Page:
Photography exhibit shows faces of Kansas City jazz
December 20th, 2012
Omaha, NE – The jazz scene in Kansas City – with all its smoky bars and vibrant sounds – is captured in a new exhibit on display at Love’s Jazz and Art Center.
“They tell a story just even in the pictures,” said Janet Ashley, program director of Love’s Jazz, as she led me through the latest exhibit at the museum, which is located in the heart of North Omaha where the city’s own jazz history has its roots.
“We have here on display here the Fine Art of Jazz,” Ashley said, pointing to a series of 50 black and white photographs by Dan White. White is a Pulitzer-prize winning photographer who spent two decades capturing the jazz scene in Kansas City. The images are primarily portraits – some still and contemplative, others caught up in the painful or blissful emotion of a song or melody. “He took the time in getting to know the artists,” Ashley said, “and just by getting to know them, it set the scene for his backdrop of each photo so that it tells a story.”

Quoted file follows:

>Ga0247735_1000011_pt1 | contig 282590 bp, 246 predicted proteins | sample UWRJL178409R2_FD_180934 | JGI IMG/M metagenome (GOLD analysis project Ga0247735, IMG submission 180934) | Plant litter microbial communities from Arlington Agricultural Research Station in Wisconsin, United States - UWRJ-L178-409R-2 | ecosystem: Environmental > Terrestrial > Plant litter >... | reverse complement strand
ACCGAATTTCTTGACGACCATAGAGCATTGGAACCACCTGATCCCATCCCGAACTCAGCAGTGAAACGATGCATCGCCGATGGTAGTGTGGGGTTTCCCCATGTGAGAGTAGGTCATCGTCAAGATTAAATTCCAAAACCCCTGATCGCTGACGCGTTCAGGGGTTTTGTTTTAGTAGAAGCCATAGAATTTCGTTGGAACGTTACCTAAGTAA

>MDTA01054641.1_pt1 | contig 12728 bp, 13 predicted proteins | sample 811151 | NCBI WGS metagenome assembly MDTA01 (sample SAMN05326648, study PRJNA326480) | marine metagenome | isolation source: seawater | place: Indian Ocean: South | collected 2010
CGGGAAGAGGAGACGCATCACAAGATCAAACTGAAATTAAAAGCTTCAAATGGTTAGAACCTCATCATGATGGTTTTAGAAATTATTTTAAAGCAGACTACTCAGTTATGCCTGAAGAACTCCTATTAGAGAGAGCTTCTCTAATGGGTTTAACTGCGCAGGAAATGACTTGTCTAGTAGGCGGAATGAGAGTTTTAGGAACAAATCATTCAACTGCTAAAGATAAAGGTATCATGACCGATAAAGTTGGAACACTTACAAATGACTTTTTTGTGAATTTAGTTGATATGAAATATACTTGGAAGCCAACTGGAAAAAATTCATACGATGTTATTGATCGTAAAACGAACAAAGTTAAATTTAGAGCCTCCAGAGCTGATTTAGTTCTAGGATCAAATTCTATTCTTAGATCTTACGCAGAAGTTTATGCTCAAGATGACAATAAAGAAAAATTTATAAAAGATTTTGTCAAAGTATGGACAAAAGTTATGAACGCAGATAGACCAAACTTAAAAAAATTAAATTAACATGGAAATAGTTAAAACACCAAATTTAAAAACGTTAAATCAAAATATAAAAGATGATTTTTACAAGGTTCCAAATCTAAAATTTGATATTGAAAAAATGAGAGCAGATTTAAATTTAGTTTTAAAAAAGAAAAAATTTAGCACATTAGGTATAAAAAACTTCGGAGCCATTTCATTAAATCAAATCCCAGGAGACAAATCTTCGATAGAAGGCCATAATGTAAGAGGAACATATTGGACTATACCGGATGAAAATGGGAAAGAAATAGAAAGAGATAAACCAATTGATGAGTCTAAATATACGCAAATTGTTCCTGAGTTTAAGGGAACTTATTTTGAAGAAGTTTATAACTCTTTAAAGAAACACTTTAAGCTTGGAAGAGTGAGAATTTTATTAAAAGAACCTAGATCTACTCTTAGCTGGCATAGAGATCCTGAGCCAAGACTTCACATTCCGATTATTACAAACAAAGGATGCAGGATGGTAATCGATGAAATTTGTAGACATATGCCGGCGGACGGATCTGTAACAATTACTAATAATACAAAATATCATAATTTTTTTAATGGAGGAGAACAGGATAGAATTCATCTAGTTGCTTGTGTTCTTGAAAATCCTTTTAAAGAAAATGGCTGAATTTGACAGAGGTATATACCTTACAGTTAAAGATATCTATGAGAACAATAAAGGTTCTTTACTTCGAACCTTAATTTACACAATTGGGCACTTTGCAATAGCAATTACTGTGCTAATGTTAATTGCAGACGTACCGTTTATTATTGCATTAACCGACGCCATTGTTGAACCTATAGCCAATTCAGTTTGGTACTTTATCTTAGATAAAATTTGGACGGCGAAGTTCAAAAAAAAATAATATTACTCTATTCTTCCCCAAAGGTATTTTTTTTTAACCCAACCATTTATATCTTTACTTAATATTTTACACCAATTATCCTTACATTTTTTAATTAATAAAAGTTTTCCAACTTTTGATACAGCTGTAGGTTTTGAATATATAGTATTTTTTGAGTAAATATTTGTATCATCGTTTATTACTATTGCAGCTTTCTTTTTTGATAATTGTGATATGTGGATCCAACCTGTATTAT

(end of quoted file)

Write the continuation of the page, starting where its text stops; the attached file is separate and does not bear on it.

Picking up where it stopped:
“Without even reading the history, you look at the picture and it pulls you in,” she said.
White completed his collection in 2006. The portraits, which include images of jazz greats like Jay McShann who passed away in 2006, also feature some modern performers, like Angela Hagenbach, who will perform at Love’s Jazz on January 5th to close out the exhibit.
“She was inspired by Sarah Vaughn singing ‘Black Coffee,’” Ashley said, “and she has that wonderful smooth, contralto voice like Sarah Vaughn did.”
“She’s a beautiful girl on top of that,” Ashley added, “so we’ll be honored to have her in our presence.”
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